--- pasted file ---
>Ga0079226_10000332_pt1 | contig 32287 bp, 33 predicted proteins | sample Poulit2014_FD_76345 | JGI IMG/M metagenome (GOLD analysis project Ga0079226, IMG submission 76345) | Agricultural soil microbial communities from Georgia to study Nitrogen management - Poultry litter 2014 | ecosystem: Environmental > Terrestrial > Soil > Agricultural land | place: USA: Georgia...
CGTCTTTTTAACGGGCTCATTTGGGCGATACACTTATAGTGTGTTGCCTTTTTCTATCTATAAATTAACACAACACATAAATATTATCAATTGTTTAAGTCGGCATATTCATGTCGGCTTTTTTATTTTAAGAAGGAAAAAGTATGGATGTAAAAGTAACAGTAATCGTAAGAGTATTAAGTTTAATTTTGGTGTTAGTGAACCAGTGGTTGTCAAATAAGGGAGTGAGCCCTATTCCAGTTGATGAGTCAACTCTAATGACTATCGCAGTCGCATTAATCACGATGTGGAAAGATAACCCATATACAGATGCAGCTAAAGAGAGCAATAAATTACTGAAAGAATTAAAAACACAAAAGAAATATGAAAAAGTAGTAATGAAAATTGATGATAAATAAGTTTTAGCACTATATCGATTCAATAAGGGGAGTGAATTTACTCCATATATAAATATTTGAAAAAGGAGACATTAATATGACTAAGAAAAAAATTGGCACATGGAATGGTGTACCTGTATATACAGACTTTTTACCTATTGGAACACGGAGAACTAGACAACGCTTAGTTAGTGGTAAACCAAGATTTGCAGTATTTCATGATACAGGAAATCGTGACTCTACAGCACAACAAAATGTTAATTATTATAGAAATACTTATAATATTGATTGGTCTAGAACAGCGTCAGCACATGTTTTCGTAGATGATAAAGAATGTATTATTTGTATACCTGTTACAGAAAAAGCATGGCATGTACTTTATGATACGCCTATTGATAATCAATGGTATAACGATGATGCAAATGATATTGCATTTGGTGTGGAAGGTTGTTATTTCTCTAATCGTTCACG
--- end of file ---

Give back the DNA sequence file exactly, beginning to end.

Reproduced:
>Ga0079226_10000332_pt1 | contig 32287 bp, 33 predicted proteins | sample Poulit2014_FD_76345 | JGI IMG/M metagenome (GOLD analysis project Ga0079226, IMG submission 76345) | Agricultural soil microbial communities from Georgia to study Nitrogen management - Poultry litter 2014 | ecosystem: Environmental > Terrestrial > Soil > Agricultural land | place: USA: Georgia...
CGTCTTTTTAACGGGCTCATTTGGGCGATACACTTATAGTGTGTTGCCTTTTTCTATCTATAAATTAACACAACACATAAATATTATCAATTGTTTAAGTCGGCATATTCATGTCGGCTTTTTTATTTTAAGAAGGAAAAAGTATGGATGTAAAAGTAACAGTAATCGTAAGAGTATTAAGTTTAATTTTGGTGTTAGTGAACCAGTGGTTGTCAAATAAGGGAGTGAGCCCTATTCCAGTTGATGAGTCAACTCTAATGACTATCGCAGTCGCATTAATCACGATGTGGAAAGATAACCCATATACAGATGCAGCTAAAGAGAGCAATAAATTACTGAAAGAATTAAAAACACAAAAGAAATATGAAAAAGTAGTAATGAAAATTGATGATAAATAAGTTTTAGCACTATATCGATTCAATAAGGGGAGTGAATTTACTCCATATATAAATATTTGAAAAAGGAGACATTAATATGACTAAGAAAAAAATTGGCACATGGAATGGTGTACCTGTATATACAGACTTTTTACCTATTGGAACACGGAGAACTAGACAACGCTTAGTTAGTGGTAAACCAAGATTTGCAGTATTTCATGATACAGGAAATCGTGACTCTACAGCACAACAAAATGTTAATTATTATAGAAATACTTATAATATTGATTGGTCTAGAACAGCGTCAGCACATGTTTTCGTAGATGATAAAGAATGTATTATTTGTATACCTGTTACAGAAAAAGCATGGCATGTACTTTATGATACGCCTATTGATAATCAATGGTATAACGATGATGCAAATGATATTGCATTTGGTGTGGAAGGTTGTTATTTCTCTAATCGTTCACG